Joey Reiman, who has helped us on some of our “purpose” work, says, “the fruits are in the roots.” We look literally at all of the creative work and the history of that brand from its very beginning to see the inflection points along the way. We then use that to more precisely define the brand’s purpose and the equity benefits that go along with that, which helps guide the creative expressions of it.
Does the purpose change based on geography?
Actually, we have found that a purpose is a common element of the brand around the world. We have brand-franchise leaders, who are essentially global brand-managers for close to our top 50 brands, who define a purpose that is pervasive around the entire world.
They also define the equities, which would be the ways in which the benefit is expressed, the character of the brand, and even some executional assets. What’s different is the way that’s expressed at the local level, in terms of language, for example.
So, the execution can be somewhat different, but the common elements are the brand’s purpose, its equity, and benefits.
Is there also a connection between brand purpose and social issues?
That’s an element of it. How a brand touches and improves lives addresses social and environmental issues because people are looking for brands and companies to help solve some of these big problems. Pampers, for example, has chosen to partner with Unicef to provide vaccines to about 47 developing countries to eradicate neo-natal tetanus.
Which P&G brands have changed the most by virtue of having found a purpose?
I can’t say which brands have changed the most. But I can say that Pampers has certainly been one of our shining stars in terms of how it addressed purpose and expanded into different ways of expressing its purpose.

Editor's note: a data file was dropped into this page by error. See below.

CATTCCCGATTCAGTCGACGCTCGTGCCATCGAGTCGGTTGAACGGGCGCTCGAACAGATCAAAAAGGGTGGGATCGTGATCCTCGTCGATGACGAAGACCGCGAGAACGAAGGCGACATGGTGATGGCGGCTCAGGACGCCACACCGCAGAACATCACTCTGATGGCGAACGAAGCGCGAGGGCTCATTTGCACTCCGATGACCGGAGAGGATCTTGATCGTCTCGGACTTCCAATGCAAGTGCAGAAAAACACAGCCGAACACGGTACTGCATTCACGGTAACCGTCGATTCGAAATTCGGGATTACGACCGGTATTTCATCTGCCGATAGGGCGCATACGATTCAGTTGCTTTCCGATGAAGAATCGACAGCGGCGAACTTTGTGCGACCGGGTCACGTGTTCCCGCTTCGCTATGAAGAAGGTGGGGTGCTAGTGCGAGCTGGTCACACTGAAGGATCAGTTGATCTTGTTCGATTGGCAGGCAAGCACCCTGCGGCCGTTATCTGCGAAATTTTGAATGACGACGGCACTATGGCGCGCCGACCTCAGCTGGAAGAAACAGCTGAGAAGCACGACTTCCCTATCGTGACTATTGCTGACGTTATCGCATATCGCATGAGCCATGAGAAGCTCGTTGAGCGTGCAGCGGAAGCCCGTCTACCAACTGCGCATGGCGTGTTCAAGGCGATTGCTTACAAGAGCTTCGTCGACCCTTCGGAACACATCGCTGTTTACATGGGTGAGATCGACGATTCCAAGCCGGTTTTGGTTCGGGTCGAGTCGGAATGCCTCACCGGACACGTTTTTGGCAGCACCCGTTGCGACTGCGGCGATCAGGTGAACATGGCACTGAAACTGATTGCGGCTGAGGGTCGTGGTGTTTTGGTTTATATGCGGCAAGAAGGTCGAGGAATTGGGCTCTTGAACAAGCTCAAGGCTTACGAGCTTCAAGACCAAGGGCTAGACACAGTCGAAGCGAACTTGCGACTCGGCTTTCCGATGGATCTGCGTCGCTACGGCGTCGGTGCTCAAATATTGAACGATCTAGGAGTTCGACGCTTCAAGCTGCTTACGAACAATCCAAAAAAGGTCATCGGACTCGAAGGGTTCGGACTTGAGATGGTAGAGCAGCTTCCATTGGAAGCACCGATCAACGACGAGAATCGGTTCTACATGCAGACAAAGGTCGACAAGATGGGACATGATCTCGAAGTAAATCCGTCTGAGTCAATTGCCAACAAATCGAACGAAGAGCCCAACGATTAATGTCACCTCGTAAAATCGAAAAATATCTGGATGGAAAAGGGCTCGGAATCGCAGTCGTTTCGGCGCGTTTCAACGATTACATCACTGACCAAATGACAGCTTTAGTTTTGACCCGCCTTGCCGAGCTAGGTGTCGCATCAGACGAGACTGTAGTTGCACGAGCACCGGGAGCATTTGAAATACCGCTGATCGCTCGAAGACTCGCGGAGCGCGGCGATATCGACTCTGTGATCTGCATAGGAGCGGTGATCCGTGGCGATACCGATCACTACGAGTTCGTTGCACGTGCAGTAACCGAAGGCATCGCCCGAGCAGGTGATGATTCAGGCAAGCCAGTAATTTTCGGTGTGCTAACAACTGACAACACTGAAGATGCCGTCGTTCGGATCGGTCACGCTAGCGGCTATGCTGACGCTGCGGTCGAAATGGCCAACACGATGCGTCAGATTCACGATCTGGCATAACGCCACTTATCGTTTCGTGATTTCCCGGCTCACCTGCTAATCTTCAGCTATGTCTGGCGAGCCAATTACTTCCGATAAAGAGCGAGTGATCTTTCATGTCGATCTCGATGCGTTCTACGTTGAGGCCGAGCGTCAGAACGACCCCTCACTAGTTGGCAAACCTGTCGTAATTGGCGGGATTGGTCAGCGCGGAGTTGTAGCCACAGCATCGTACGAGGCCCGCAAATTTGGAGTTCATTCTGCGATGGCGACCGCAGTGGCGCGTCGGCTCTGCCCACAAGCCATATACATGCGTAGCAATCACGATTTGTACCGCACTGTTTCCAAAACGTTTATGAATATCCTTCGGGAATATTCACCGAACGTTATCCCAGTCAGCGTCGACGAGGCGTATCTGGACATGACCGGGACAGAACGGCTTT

We also have a major program in Tide’s Loads of Hope. We found that whenever a disaster strikes, food and water obviously are the first two things that people look for, but in many cases the third most important thing is clean clothes because they provide dignity and normalcy.
We literally go in and do people’s laundry. We started with Hurricane Katrina and then moved to Haiti and other places around the world where they’ve had natural disasters. That’s one of our better examples of broadening the way the brand has thought about itself.
Is brand purpose more about the way people think about the product than the product itself?
Its purpose certainly gets people to think about the brand differently, broadens their thinking about how the brand fits into their lives and is more relevant.
However, the purpose also does inform how we design products. So, when thinking about a brand like Pampers, where the purpose is a baby’s happy and healthy development, you want to make sure that a baby can sleep, play and explore.
To do that, they need better fitting diapers, thinner diapers, diapers that allow them to move more freely and absorbent diapers so they sleep through the night. That causes you to think about a diaper’s purpose a little differently.
Read the full article at The Hub Magazine: http://www.hubmagazine.com/html/2011/hub_42/may_jun/2372305742/procter-gamble_marc-pritchard/index.html